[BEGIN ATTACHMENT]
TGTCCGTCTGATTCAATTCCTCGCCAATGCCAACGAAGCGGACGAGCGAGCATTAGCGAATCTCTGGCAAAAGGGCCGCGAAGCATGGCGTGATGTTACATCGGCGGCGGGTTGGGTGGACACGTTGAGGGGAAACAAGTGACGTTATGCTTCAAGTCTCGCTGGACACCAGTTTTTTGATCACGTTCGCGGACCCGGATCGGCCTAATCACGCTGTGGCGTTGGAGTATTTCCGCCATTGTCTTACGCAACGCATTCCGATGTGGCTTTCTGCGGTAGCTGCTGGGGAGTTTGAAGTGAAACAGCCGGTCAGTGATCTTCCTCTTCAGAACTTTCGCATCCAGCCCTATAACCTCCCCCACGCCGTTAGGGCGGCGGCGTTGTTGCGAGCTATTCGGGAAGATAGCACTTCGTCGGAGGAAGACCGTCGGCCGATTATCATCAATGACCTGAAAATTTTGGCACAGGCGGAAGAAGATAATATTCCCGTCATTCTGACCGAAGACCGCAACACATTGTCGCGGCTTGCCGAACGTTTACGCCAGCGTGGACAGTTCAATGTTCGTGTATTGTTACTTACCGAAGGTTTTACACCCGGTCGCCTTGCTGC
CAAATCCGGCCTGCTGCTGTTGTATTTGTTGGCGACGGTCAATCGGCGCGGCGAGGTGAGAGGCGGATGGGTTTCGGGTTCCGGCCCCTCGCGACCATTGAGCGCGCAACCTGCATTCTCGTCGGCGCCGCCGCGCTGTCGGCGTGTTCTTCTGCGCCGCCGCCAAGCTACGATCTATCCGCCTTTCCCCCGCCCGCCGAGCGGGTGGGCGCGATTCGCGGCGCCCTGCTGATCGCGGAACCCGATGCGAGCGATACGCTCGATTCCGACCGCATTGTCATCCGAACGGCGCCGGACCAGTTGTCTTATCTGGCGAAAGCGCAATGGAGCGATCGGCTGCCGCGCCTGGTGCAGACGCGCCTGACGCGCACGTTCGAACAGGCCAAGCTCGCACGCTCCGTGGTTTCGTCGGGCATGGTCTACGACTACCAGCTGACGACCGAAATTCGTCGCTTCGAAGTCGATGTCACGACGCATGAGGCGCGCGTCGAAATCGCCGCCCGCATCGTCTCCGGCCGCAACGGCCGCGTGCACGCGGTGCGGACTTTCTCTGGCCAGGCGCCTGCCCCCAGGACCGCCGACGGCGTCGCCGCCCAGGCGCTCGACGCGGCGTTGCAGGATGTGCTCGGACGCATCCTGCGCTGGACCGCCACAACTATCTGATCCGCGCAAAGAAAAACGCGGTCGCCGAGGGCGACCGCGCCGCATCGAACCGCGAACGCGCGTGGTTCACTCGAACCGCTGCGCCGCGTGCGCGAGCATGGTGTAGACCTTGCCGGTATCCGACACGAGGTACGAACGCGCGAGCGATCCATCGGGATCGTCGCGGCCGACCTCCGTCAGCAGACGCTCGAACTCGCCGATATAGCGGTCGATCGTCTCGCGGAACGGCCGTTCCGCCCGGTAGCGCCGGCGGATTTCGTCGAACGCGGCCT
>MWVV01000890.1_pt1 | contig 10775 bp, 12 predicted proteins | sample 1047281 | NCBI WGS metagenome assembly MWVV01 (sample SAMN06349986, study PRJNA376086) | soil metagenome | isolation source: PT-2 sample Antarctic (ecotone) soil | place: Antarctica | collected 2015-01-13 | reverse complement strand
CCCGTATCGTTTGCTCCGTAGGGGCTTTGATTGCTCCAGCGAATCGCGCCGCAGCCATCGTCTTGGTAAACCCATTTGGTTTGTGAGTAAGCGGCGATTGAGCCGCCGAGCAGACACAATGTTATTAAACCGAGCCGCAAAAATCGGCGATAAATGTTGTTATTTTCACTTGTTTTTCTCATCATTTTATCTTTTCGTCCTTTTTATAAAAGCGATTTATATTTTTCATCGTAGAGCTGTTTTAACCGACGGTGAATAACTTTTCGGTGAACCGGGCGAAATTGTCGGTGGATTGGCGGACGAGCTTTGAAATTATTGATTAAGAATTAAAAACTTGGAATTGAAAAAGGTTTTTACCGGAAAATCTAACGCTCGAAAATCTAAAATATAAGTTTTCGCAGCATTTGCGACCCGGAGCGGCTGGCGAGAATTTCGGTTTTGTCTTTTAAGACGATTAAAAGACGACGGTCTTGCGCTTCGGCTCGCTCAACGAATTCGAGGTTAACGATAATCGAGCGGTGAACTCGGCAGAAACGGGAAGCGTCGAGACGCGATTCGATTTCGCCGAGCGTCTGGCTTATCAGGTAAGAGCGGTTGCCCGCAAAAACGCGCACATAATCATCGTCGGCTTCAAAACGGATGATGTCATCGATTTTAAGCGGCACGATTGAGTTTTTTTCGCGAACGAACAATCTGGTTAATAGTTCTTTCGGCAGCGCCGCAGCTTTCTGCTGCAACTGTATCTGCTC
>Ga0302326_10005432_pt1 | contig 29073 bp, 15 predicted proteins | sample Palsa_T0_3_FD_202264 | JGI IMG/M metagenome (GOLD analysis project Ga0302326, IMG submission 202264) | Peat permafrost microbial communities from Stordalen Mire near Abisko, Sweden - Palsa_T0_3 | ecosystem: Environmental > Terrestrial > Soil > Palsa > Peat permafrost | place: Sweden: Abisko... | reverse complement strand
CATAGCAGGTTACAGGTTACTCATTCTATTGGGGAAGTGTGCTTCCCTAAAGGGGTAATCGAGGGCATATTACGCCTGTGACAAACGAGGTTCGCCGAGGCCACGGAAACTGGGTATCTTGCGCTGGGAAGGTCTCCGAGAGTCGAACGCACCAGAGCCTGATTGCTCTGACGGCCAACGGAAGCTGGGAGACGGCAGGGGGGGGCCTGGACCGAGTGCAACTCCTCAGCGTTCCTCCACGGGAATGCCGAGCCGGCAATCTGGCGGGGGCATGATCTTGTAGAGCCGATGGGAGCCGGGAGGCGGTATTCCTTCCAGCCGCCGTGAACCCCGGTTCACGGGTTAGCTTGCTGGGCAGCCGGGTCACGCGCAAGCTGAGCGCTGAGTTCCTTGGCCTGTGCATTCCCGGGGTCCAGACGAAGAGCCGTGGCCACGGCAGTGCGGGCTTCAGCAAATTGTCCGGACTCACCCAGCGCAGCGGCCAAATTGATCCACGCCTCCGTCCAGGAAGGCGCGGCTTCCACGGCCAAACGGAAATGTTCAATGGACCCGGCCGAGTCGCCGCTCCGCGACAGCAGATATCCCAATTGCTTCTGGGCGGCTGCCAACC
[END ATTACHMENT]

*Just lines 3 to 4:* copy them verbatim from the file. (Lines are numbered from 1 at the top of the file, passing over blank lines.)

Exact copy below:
>MWVV01000890.1_pt1 | contig 10775 bp, 12 predicted proteins | sample 1047281 | NCBI WGS metagenome assembly MWVV01 (sample SAMN06349986, study PRJNA376086) | soil metagenome | isolation source: PT-2 sample Antarctic (ecotone) soil | place: Antarctica | collected 2015-01-13 | reverse complement strand
CCCGTATCGTTTGCTCCGTAGGGGCTTTGATTGCTCCAGCGAATCGCGCCGCAGCCATCGTCTTGGTAAACCCATTTGGTTTGTGAGTAAGCGGCGATTGAGCCGCCGAGCAGACACAATGTTATTAAACCGAGCCGCAAAAATCGGCGATAAATGTTGTTATTTTCACTTGTTTTTCTCATCATTTTATCTTTTCGTCCTTTTTATAAAAGCGATTTATATTTTTCATCGTAGAGCTGTTTTAACCGACGGTGAATAACTTTTCGGTGAACCGGGCGAAATTGTCGGTGGATTGGCGGACGAGCTTTGAAATTATTGATTAAGAATTAAAAACTTGGAATTGAAAAAGGTTTTTACCGGAAAATCTAACGCTCGAAAATCTAAAATATAAGTTTTCGCAGCATTTGCGACCCGGAGCGGCTGGCGAGAATTTCGGTTTTGTCTTTTAAGACGATTAAAAGACGACGGTCTTGCGCTTCGGCTCGCTCAACGAATTCGAGGTTAACGATAATCGAGCGGTGAACTCGGCAGAAACGGGAAGCGTCGAGACGCGATTCGATTTCGCCGAGCGTCTGGCTTATCAGGTAAGAGCGGTTGCCCGCAAAAACGCGCACATAATCATCGTCGGCTTCAAAACGGATGATGTCATCGATTTTAAGCGGCACGATTGAGTTTTTTTCGCGAACGAACAATCTGGTTAATAGTTCTTTCGGCAGCGCCGCAGCTTTCTGCTGCAACTGTATCTGCTC